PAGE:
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Snapchat to Show Live Video of NBC's Olympics Coverage

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Snapchat has a message for television broadcasters: We’re friends, not enemies.

The social-media app is preparing to launch a tool to let television networks pipe snippets of live broadcasts directly into Snapchat, starting this Saturday with NBC’s coverage of the Olympic Games in Pyeongchang, South Korea.

The move could forge closer ties between traditional TV networks and Snapchat’s parent company Snap Inc., which has sought to sweep up the ad dollars that broadcasters are losing as young people spend more time on smartphones.

Snap has so far struggled to capture those TV dollars and prove it can build a much bigger audience, though on Tuesday it said it had reignited growth in revenue and users for the first time as a publicly traded company. On Wednesday, Snap’s shares surged more than 40% to $19.75, its highest point in about eight months.

The deal with NBCUniversal—which invested $500 million in Snap during the IPO—is the latest example of Snap’s push to stock up on TV content. Snap in the past has struck deals to air short-form shows like NBC News’s “Stay Tuned,” E! Entertainment’s “Rundown” and a Snapchat version of ESPN’s SportsCenter.

Those tie-ups haven’t all gone smoothly. CNN canceled its daily Snapchat show late last year, for example, after determining that it was going to be hard to make money after upfront licensing payments went away.

Sporting events like the Olympics present an opportunity to capture a live audience and capitalize when people want to tune in to see a high-stakes moment in real-time, Snap says. NBC will broadcast two- to six-minute live segments of key moments in sports such as figure skating and skiing.

“We do believe that the best place to watch a live game and a live awards show is on television,” said Ben Schwerin, Snap’s vice president of partnerships. “But if we can show the one moment that matters most on Snapchat, we think we can create a complementary experience.”

Snap has made this pitch before, with newspapers, magazines and short-form TV shows. With live broadcasters, however, the courtship is more complicated: During Snap’s IPO roadshow last year, executives touted Snapchat as an alternative way for advertisers to reach millennials.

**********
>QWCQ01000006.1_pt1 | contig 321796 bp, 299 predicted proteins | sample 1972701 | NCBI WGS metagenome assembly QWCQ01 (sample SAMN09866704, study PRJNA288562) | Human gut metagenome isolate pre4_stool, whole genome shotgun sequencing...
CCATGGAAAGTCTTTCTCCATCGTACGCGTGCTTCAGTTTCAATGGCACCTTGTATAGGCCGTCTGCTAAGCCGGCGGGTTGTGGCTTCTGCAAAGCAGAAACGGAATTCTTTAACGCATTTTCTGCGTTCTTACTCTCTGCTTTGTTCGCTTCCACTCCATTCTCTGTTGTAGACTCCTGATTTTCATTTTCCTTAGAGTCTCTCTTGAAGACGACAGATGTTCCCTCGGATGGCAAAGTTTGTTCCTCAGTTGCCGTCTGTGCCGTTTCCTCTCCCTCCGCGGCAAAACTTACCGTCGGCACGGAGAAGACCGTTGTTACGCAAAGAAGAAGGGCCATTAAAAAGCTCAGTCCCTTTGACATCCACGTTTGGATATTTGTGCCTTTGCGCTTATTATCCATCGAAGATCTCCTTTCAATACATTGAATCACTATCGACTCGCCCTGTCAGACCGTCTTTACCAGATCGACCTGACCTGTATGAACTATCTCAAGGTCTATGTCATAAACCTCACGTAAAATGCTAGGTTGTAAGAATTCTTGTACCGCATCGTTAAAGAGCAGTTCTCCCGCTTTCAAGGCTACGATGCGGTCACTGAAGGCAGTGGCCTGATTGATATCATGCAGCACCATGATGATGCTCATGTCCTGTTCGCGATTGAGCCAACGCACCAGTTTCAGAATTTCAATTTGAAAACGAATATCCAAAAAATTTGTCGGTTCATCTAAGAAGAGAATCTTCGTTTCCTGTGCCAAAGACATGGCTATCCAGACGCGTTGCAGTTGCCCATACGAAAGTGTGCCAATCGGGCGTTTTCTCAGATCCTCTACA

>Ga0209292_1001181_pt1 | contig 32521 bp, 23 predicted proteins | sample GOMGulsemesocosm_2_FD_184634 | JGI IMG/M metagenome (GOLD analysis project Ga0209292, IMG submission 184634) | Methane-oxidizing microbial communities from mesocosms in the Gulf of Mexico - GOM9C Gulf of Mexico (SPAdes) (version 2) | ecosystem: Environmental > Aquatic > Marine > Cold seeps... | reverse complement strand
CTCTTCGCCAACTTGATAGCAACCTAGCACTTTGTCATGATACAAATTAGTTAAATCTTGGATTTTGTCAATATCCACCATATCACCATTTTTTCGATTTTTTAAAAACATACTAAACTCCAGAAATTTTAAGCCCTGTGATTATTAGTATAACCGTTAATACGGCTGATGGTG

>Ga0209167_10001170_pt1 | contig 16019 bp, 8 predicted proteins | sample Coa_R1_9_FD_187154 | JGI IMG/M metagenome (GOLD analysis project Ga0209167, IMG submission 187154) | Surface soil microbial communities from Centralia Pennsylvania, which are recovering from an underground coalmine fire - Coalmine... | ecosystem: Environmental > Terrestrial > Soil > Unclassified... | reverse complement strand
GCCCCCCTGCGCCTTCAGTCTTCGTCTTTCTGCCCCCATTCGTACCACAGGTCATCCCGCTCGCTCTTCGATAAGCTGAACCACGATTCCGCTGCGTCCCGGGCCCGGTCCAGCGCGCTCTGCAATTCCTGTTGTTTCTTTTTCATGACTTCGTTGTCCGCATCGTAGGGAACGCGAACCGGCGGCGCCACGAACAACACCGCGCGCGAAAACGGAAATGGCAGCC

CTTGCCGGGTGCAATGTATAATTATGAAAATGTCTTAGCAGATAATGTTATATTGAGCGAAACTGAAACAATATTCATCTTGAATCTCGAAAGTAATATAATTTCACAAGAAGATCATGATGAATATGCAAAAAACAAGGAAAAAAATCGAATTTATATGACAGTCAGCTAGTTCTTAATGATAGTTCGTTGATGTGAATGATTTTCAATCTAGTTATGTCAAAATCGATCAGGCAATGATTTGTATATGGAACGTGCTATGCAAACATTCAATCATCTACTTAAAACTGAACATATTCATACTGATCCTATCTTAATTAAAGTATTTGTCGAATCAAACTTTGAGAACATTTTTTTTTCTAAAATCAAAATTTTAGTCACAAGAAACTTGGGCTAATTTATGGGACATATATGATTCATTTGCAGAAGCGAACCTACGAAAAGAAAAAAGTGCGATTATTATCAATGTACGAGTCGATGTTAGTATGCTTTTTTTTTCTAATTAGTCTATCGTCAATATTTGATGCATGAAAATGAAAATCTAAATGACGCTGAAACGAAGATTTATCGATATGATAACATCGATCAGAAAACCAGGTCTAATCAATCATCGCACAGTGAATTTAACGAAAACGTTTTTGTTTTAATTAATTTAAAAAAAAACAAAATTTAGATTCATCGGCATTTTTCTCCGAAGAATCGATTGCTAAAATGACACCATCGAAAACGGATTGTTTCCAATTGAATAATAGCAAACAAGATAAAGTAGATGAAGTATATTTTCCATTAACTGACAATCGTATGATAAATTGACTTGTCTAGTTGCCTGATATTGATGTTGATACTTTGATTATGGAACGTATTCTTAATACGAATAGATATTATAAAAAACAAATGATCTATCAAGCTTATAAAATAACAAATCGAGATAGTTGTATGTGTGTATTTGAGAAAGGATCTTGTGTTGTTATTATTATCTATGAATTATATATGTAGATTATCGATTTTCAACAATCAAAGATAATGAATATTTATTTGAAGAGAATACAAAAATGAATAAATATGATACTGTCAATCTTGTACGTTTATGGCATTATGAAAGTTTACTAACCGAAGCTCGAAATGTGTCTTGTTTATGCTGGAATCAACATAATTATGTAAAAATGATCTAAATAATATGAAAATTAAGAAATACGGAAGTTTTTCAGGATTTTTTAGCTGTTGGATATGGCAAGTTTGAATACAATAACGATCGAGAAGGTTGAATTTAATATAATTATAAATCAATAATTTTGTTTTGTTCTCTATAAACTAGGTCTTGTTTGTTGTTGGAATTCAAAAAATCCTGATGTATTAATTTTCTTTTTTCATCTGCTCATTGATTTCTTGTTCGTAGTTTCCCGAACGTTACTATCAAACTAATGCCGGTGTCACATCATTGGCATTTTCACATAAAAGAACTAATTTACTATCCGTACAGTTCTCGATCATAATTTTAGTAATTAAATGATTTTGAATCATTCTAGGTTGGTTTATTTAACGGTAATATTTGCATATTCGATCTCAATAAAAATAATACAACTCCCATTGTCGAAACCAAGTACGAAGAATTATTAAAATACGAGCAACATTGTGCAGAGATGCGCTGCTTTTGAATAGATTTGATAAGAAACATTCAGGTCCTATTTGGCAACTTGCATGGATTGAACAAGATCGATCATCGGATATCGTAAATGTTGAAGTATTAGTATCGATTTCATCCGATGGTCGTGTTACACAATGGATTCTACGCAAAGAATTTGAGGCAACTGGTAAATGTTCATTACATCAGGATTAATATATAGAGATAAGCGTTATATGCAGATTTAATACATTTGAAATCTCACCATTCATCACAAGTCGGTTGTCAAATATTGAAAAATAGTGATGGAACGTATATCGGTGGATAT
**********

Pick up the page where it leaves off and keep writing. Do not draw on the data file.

For NBCUniversal, the partnership with Snap gives it access to a young audience that advertisers crave. The approximately two-week event is a ratings and advertising bonanza, drawing millions of viewers in prime time. The company is shelling out $7.75 billion to air the Games from 2022 to 2032.

Maggie Suniewick, president of NBCUniversal Digital Enterprises, said 90% of the 35 million people who interacted with NBC’s videos during the Rio Olympics on Snapchat were under the age of 35. “To me, that barked ‘Oh, this generation does care about the Olympics,’” Ms. Suniewick said. “That lit a fire that there was a huge opportunity here.”

NBCUniversal is also putting two Olympics-themed short-format shows on Snapchat about snowboarding athletes and Team USA competitors, as well as photo and video montages from the games using NBC content that BuzzFeed will help produce.

NBC and Snap will share the revenue for this produced content. An NBC Sports spokesman said the company expected revenue from the deal to be in the tens of millions of dollars. They have so far sold ads to more than 20 brands.

NBC’s live video on Snapchat won’t include advertising, but Snap says it may monetize broadcasts in the future. NBCUniversal is betting the feature will draw viewers and make the broadcast more valuable, said Gary Zenkel, president of NBC Olympics.

“We’re monetizing the Olympic audience on Snapchat,” Mr. Zenkel said. “This is another vehicle to drive consumption and interest on that platform.”

Write to Georgia Wells at Georgia.Wells@wsj.com



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